Tiadaghton State Forest lands were acquired by the state by the early 1900s. The site which became the Upper Pine Bottom State Park was the "Upper Pine Bottom Class B Public Campground" by 1924 (Class B Public Campgrounds were on secondary highways and had a lean-to shelter for camping). During the Great Depression, the Civilian Conservation Corps built a pavilion at the site in 1936, but it is no longer extant. The park was not officially transferred from the Bureau of Forests to State Parks until 1962.[6]


Cummings Township is in western Lycoming County and is bordered by Gallagher Township in Clinton County to the west, McHenry Township to the northwest, Pine Township to the north, Cogan House Township to the northeast, Mifflin Township to the east, and Watson Township to the south.

Pennsylvania Route 44 passes through the western part of the township, following Pine Creek south from Waterville and the side canyon of Upper Pine Bottom Run west from Waterville. PA 44 leads south 13 miles (21 km) to Jersey Shore and northwest 59 miles (95 km) to Coudersport. Pennsylvania Route 414 runs north up Pine Creek from Waterville, leading 16 miles (26 km) to Slate Run and 32 miles (51 km) to Morris.

According to the United States Census Bureau, the township has a total area of 70.0 square miles (181.3 km2), of which 69.4 square miles (179.8 km2) are land and 0.58 square miles (1.5 km2), or 0.81%, are water.[1] The township lies entirely in the Pine Creek drainage basin. Little Pine Creek, one of Pine Creek's major tributaries, has its confluence with Pine Creek in the unincorporated village of Waterville.

Cummings Township contains two Pennsylvania state parks. Little Pine State Park is on Little Pine Creek and Pennsylvania Route 4001, 4.0 miles (6.4 km) northeast of Waterville. Upper Pine Bottom State Park is on Upper Pine Bottom Run and Pennsylvania Route 44, 2 miles (3 km) west of Pine Creek and 3.5 miles (5.6 km) west of Waterville. Portions of Tiadaghton State Forest are also located in the township.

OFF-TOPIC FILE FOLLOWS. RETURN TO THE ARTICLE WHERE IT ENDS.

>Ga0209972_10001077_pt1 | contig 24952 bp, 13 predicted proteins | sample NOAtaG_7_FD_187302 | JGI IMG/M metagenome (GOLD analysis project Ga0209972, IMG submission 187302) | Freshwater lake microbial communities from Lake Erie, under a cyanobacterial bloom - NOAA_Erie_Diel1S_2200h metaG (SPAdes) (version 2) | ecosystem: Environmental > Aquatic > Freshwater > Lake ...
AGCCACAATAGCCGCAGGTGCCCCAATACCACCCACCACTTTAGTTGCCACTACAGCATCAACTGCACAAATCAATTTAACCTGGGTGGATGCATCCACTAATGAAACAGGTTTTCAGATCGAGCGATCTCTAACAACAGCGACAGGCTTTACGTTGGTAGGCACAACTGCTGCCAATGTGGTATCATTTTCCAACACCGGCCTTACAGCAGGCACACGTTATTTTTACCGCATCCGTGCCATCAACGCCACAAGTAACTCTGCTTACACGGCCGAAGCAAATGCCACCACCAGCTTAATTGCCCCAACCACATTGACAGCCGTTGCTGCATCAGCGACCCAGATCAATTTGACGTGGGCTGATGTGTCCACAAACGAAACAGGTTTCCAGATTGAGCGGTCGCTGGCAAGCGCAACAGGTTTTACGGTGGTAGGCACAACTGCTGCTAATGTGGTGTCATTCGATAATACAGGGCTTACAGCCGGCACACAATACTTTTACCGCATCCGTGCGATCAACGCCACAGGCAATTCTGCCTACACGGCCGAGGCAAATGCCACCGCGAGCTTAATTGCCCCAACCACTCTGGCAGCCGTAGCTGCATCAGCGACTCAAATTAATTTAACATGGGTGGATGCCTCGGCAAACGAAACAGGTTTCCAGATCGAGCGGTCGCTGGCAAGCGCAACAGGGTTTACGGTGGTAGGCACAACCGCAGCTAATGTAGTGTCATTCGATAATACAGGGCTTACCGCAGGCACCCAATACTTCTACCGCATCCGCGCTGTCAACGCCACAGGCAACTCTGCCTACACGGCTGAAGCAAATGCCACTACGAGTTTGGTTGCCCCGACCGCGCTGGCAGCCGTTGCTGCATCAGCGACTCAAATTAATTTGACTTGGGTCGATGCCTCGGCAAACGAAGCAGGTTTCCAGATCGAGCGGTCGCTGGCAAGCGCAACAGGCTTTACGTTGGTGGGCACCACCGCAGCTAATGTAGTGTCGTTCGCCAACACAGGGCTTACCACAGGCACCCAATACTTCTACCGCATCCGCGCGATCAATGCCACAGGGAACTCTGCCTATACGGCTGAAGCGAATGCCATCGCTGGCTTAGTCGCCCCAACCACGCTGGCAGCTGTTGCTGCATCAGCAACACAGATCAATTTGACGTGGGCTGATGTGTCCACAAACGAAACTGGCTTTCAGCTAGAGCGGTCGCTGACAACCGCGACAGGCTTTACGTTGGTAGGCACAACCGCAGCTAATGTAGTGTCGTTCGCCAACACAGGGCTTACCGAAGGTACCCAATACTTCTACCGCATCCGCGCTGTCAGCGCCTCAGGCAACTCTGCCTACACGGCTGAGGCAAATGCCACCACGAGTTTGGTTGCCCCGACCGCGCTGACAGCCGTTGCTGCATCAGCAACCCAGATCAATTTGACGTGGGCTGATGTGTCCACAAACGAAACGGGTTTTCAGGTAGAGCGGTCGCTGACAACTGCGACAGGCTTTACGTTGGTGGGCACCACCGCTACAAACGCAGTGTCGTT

Waterville is an unincorporated community in the dense woods of the Glaciated Allegheny Plateau in south-central Cummings Township. It lies in the deep valley of Pine Creek, Pine Creek Gorge, at the mouth of Little Pine Creek. Pennsylvania Route 44 travels through Waterville, heading south-southeastward along Pine Creek to the borough of Jersey Shore.[7] The city of Williamsport, the county seat of Lycoming County, is 27 miles (43 km) southeast of Waterville.[7]


Historical population
Census Pop.
2021 (est.)263[2]−0.4%
U.S. Decennial Census[8]
Picnic table and Upper Pine Bottom Run at Upper Pine Bottom State Park

As of the census[9] of 2000, there were 355 people, 153 households, and 106 families residing in the township. The population density was 5.2 people per square mile (2.0/km2). There were 400 housing units at an average density of 5.8/sq mi (2.2/km2). The racial makeup of the township was 99.72% White and 0.28% African American. Hispanic or Latino of any race were 0.28% of the population.